Choosing the Right In-Memory Storage Solution (Part 1)

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Most of the time when you store application data, it will be persisted to disk with a database such as Postgres. However, there are many cases where keeping some or all of the data in memory instead can achieve significant performance gains. In this series, we’ll take a look at some of the methods we have available for in-memory storage with Elixir, as well as which use cases are appropriate for each.

The Solutions

:ets (async)

:ets is a robust database that comes built-in with OTP. For this implementation, we use a table with public access, [:set, :named_table, :public])

and read/write directly

:ets.lookup(:my_table, key)
:ets.insert(:my_table, {key, value})

:ets (serialized)

Another option is to use an :ets table with :protected or :private access, which limits writes and/or reads to a single “owner” process (usually a GenServer). The owner then acts as a middleman between the table and the caller process to ensure serializability for writes and/or reads.

defmodule InMemory.ETS do
  use GenServer

  def start_link(_) do
    GenServer.start_link(__MODULE__, [], name: __MODULE__)

  def serialized_read(key) do, {:read, key})

  def serialized_write(key, value) do
    GenServer.cast(__MODULE__, {:write, key, value})

  def init(_) do
    table =, [:set, :private])
    {:ok, table}

  def handle_call({:read, key}, _from, table) do
    {:reply, :ets.lookup(table, key), table}

  def handle_cast({:write, key, value}, table) do
    :ets.insert(table, {key, value})
    {:noreply, table}


The simplest way of storing data in-memory is to organize it as a Map, and store that Map as the state of a GenServer. We can just implement a basic interface such as get + put and be ready to go!

defmodule InMemory.MyGenServer do
  use GenServer

  def start_link(args \\ []) do
    GenServer.start_link(__MODULE__, args, name: __MODULE__)

  def get(key), do:, {:get, key})

  def put(key, value), do: GenServer.cast(__MODULE__, {:put, key, value})

  def init(_) do
    {:ok, %{}}

  def handle_call({:get, key}, _from, state) do
    {:reply, Map.fetch!(state, key), state}

  def handle_cast({:put, key, value}, state) do
    {:noreply, Map.put(state, key, value)}

Note: Agent is also an option here if you’d like to use its provided interface instead of writing GenServer callbacks


For the most complex approach, we can use metaprogramming to create an Elixir Module dynamically which contains a Map of data and a single function for lookups.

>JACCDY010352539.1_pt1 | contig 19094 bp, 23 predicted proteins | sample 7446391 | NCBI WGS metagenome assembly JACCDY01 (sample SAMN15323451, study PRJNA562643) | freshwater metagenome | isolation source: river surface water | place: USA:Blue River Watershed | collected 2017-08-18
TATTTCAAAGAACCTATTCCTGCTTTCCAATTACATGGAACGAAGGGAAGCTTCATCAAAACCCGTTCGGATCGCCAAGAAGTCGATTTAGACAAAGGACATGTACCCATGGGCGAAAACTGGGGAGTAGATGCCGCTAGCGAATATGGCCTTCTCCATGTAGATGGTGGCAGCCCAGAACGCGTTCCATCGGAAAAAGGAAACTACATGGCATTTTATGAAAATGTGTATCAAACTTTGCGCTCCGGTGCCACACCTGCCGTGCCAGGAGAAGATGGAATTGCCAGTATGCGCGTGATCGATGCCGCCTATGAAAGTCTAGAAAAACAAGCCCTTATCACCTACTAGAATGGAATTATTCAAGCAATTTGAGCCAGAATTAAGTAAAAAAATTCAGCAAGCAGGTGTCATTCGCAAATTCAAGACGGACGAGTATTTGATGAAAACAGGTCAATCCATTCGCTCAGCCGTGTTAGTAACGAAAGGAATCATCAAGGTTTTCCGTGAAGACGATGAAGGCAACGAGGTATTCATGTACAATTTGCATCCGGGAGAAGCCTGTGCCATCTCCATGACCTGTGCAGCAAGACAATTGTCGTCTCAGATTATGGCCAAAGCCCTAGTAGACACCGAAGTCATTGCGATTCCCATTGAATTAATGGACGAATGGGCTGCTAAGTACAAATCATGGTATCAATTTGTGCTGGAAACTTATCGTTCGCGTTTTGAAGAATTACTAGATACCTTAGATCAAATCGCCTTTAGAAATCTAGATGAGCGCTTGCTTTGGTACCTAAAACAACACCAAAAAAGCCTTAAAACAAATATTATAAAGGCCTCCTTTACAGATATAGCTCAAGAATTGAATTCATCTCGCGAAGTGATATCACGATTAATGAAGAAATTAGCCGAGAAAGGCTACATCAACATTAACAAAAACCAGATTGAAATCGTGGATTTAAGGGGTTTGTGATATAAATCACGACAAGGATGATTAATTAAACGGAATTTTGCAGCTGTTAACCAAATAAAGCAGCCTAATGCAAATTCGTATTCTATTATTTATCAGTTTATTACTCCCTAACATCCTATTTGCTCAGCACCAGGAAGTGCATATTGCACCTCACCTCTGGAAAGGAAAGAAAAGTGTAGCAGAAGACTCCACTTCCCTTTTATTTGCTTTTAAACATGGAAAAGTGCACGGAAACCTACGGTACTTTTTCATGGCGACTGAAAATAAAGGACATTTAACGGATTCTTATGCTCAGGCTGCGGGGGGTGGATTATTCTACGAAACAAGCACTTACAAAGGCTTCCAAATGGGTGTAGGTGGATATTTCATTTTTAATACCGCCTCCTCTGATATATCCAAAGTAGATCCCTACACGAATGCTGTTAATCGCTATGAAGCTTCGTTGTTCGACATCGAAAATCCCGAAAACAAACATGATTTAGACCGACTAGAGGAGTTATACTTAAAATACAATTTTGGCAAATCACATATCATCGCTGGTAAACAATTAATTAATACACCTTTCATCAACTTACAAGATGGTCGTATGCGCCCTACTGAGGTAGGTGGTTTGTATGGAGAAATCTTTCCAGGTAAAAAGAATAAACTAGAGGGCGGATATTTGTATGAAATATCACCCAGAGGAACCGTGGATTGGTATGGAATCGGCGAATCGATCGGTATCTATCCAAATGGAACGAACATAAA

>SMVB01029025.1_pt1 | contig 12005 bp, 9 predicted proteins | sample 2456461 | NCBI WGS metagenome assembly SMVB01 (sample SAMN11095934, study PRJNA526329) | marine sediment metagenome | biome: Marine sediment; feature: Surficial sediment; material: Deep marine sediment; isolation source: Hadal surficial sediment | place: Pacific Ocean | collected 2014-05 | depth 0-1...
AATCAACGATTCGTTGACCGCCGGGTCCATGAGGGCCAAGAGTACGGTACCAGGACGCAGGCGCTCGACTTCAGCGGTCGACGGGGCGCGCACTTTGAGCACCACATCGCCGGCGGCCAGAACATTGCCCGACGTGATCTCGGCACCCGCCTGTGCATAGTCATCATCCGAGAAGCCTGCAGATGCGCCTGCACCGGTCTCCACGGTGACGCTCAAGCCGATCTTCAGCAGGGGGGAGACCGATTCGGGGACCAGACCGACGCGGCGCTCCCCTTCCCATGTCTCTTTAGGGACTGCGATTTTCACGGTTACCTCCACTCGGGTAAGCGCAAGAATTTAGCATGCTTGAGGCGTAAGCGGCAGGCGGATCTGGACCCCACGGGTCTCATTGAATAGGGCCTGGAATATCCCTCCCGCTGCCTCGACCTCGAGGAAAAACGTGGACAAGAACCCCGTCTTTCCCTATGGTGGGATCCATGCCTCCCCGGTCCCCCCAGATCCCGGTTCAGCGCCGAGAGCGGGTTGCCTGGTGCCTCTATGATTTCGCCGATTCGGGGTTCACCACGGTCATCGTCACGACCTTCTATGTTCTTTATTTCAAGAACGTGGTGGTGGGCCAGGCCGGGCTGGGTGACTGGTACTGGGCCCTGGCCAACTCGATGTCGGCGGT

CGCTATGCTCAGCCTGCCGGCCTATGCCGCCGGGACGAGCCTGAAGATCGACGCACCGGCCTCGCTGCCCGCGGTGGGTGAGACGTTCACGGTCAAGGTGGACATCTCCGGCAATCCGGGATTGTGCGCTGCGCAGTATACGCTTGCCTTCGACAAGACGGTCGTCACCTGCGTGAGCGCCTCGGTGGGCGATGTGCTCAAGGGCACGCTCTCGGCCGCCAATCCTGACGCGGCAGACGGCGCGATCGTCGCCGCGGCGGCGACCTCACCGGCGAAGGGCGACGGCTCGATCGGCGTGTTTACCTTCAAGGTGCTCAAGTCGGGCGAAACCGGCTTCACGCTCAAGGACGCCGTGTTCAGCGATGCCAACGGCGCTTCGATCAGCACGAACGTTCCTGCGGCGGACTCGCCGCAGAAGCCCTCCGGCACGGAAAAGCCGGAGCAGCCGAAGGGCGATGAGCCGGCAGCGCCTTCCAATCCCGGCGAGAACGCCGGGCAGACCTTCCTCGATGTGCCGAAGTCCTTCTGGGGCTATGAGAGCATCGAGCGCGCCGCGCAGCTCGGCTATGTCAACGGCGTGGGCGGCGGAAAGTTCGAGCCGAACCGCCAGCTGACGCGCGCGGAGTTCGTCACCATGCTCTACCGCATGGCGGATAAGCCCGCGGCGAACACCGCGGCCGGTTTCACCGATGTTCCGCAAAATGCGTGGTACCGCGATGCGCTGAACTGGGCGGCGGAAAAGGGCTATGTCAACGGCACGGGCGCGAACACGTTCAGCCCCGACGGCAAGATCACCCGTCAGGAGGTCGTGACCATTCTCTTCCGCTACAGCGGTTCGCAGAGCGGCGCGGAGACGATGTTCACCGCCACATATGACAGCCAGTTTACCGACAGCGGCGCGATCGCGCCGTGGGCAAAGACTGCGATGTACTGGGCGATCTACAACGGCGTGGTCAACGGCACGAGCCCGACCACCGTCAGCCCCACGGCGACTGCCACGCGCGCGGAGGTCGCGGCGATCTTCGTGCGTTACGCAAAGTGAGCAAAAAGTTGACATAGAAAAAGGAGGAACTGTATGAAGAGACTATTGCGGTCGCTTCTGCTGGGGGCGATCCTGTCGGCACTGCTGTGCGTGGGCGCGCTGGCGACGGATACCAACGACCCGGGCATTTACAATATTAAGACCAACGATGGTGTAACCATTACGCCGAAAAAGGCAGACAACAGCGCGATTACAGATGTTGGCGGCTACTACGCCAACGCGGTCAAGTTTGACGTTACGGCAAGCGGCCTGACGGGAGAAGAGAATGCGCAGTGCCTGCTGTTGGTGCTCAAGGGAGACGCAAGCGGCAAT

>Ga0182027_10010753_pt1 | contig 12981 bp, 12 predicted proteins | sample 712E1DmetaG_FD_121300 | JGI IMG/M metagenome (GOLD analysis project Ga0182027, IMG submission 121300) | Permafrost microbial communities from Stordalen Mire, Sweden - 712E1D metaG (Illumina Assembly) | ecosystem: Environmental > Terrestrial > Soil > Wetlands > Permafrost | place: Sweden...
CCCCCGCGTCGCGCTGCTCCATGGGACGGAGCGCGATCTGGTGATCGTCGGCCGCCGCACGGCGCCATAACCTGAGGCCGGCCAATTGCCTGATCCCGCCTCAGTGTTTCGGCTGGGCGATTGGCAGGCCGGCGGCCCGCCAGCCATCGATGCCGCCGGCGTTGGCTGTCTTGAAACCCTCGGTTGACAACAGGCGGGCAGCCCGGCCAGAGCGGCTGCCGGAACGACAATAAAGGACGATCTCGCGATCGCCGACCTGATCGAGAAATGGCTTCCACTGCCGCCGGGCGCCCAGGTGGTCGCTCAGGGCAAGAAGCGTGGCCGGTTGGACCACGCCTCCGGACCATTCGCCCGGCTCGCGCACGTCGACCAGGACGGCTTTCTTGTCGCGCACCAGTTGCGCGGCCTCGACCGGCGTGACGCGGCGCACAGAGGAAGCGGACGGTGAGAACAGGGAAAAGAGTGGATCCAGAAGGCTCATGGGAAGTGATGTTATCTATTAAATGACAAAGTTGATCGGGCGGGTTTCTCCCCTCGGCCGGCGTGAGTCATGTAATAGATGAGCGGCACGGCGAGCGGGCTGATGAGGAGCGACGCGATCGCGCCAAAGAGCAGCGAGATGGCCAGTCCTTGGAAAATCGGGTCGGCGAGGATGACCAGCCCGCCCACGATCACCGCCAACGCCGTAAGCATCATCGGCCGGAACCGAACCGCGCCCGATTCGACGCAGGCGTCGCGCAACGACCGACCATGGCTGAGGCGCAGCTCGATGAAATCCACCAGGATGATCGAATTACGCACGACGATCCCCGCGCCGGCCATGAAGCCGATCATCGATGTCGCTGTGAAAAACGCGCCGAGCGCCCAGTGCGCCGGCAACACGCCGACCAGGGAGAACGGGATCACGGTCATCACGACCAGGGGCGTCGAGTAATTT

def create_dynamic_module(data \\ %{}) do
  ast =
    quote do
      defmodule MyDynamicModule do
        def state, do: unquote(Macro.escape(data))

        def state(id), do: Map.get(unquote(Macro.escape(data)), id)

  [{MyDynamicModule, _}] = Code.compile_quoted(ast, "nofile")
  {:module, MyDynamicModule} = Code.ensure_loaded(MyDynamicModule)

Reads are quick and simple:

value = MyDynamicModule.state(key)

Note: You might be wondering if this approach can be improved by storing each row as its own function in the Module. While such an implementation is possible, it actually turns out to be less performant because the time it takes to construct the name of the function each time, compared to the very fast read times, is non-negligible. Using the unaltered primary key as the function name is often not possible due to Elixir function naming limitations. Therefore, the single-function Module approach (shown above) is best in almost all cases.

Making updates with this approach requires fetching the full state, performing the update, deleting the dynamic module and re-creating it with the updated data:

def put(key, value) do
  data = MyDynamicModule.state()
  updated = Map.put(data, key, value)




:persistent_term is a relatively new feature that is built-in with OTP. Its introduction came around the same time as the aforementioned dynamic module approach was gaining popularity in the community, so it’s likely that under-the-hood the two approaches are similar. However, :persistent_term can offer additional guarantees with its lower-level implementation, making use of internal BEAM features.

According to the documentation, :persistent_term is

  1. similar to ets in that it provides a storage for Erlang terms that can be accessed in constant time, but with the difference that persistent_term has been highly optimized for reading terms at the expense of writing and updating terms


  1. suitable for storing Erlang terms that are frequently accessed but never or infrequently updated

We’ll put our data into a Map and store that map as a persistent term.

:persistent_term.put(:my_data, data)

Reads use a simple get/1 call, while updates are slightly more complex:

# Read

# Update
def put(key, value) do
  data = :persistent_term.get(:my_data)
  updated = Map.put(data, key, value)
  :persistent_term.put(:my_data, updated)

Read on to Part 2 of this series, where we’ll benchmark and compare read times for all of the above solutions!


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